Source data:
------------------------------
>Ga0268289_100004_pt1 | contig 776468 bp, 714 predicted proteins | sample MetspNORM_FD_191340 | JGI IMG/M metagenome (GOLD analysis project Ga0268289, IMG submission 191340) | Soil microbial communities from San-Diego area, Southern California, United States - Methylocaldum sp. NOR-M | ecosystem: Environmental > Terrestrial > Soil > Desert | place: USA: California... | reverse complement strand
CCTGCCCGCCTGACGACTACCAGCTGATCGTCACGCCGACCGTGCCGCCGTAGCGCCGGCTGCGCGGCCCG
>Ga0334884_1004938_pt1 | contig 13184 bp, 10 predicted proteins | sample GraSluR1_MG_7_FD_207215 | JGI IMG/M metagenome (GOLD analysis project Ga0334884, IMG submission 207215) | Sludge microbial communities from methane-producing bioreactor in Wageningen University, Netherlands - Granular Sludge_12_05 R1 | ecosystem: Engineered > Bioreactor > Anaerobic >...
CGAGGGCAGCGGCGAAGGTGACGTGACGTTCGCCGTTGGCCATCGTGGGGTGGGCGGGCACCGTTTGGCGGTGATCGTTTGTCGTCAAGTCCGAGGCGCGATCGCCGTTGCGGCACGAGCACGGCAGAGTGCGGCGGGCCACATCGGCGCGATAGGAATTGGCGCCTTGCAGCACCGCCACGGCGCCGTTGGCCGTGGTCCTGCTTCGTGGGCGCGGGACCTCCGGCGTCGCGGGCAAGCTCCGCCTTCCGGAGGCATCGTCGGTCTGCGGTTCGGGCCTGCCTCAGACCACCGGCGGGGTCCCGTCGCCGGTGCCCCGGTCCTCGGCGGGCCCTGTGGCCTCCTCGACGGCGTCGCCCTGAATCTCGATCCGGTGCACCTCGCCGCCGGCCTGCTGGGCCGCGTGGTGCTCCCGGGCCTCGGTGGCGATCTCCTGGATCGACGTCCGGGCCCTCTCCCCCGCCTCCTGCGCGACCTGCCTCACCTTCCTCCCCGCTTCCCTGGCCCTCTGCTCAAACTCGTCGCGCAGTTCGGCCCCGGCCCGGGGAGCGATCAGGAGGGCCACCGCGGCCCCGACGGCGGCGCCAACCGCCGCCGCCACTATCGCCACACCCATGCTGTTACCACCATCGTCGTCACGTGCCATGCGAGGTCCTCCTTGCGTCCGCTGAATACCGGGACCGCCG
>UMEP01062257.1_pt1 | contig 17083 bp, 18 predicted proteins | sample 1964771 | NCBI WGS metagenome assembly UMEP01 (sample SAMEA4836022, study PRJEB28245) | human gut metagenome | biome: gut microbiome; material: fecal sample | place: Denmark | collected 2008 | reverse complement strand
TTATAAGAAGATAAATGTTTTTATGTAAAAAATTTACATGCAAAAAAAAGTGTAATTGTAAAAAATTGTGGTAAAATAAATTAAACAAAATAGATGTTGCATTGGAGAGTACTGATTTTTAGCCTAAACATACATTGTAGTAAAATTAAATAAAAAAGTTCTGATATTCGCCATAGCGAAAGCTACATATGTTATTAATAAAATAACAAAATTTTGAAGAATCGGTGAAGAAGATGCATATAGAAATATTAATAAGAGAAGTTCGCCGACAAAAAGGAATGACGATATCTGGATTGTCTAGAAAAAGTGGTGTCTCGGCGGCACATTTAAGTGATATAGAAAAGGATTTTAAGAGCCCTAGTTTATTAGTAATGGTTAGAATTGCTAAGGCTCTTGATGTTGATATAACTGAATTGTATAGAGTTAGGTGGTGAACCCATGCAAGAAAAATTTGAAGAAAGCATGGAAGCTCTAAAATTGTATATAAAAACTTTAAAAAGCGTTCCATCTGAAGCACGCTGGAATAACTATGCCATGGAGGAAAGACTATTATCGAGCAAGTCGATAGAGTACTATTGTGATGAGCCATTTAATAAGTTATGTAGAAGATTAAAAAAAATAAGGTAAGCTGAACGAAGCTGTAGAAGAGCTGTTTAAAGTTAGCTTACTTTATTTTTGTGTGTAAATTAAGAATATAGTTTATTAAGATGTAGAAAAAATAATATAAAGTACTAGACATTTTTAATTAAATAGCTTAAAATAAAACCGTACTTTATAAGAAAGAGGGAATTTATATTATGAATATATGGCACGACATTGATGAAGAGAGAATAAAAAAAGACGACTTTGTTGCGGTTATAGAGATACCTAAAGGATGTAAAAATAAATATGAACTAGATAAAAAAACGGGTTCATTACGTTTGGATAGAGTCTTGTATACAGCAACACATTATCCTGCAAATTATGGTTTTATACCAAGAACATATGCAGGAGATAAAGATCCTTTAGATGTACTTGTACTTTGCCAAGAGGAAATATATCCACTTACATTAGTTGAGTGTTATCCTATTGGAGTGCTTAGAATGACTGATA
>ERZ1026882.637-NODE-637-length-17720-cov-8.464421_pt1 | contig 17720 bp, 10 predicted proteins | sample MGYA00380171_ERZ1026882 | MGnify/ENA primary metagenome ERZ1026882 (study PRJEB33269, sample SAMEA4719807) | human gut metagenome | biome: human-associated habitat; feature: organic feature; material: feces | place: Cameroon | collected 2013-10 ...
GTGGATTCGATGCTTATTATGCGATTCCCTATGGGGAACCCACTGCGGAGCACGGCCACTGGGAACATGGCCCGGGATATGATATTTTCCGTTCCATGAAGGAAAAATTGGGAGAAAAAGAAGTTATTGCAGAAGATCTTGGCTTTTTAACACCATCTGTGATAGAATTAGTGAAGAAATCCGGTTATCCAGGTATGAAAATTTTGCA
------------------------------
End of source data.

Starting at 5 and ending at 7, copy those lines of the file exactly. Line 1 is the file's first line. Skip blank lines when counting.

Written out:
>UMEP01062257.1_pt1 | contig 17083 bp, 18 predicted proteins | sample 1964771 | NCBI WGS metagenome assembly UMEP01 (sample SAMEA4836022, study PRJEB28245) | human gut metagenome | biome: gut microbiome; material: fecal sample | place: Denmark | collected 2008 | reverse complement strand
TTATAAGAAGATAAATGTTTTTATGTAAAAAATTTACATGCAAAAAAAAGTGTAATTGTAAAAAATTGTGGTAAAATAAATTAAACAAAATAGATGTTGCATTGGAGAGTACTGATTTTTAGCCTAAACATACATTGTAGTAAAATTAAATAAAAAAGTTCTGATATTCGCCATAGCGAAAGCTACATATGTTATTAATAAAATAACAAAATTTTGAAGAATCGGTGAAGAAGATGCATATAGAAATATTAATAAGAGAAGTTCGCCGACAAAAAGGAATGACGATATCTGGATTGTCTAGAAAAAGTGGTGTCTCGGCGGCACATTTAAGTGATATAGAAAAGGATTTTAAGAGCCCTAGTTTATTAGTAATGGTTAGAATTGCTAAGGCTCTTGATGTTGATATAACTGAATTGTATAGAGTTAGGTGGTGAACCCATGCAAGAAAAATTTGAAGAAAGCATGGAAGCTCTAAAATTGTATATAAAAACTTTAAAAAGCGTTCCATCTGAAGCACGCTGGAATAACTATGCCATGGAGGAAAGACTATTATCGAGCAAGTCGATAGAGTACTATTGTGATGAGCCATTTAATAAGTTATGTAGAAGATTAAAAAAAATAAGGTAAGCTGAACGAAGCTGTAGAAGAGCTGTTTAAAGTTAGCTTACTTTATTTTTGTGTGTAAATTAAGAATATAGTTTATTAAGATGTAGAAAAAATAATATAAAGTACTAGACATTTTTAATTAAATAGCTTAAAATAAAACCGTACTTTATAAGAAAGAGGGAATTTATATTATGAATATATGGCACGACATTGATGAAGAGAGAATAAAAAAAGACGACTTTGTTGCGGTTATAGAGATACCTAAAGGATGTAAAAATAAATATGAACTAGATAAAAAAACGGGTTCATTACGTTTGGATAGAGTCTTGTATACAGCAACACATTATCCTGCAAATTATGGTTTTATACCAAGAACATATGCAGGAGATAAAGATCCTTTAGATGTACTTGTACTTTGCCAAGAGGAAATATATCCACTTACATTAGTTGAGTGTTATCCTATTGGAGTGCTTAGAATGACTGATA
>ERZ1026882.637-NODE-637-length-17720-cov-8.464421_pt1 | contig 17720 bp, 10 predicted proteins | sample MGYA00380171_ERZ1026882 | MGnify/ENA primary metagenome ERZ1026882 (study PRJEB33269, sample SAMEA4719807) | human gut metagenome | biome: human-associated habitat; feature: organic feature; material: feces | place: Cameroon | collected 2013-10 ...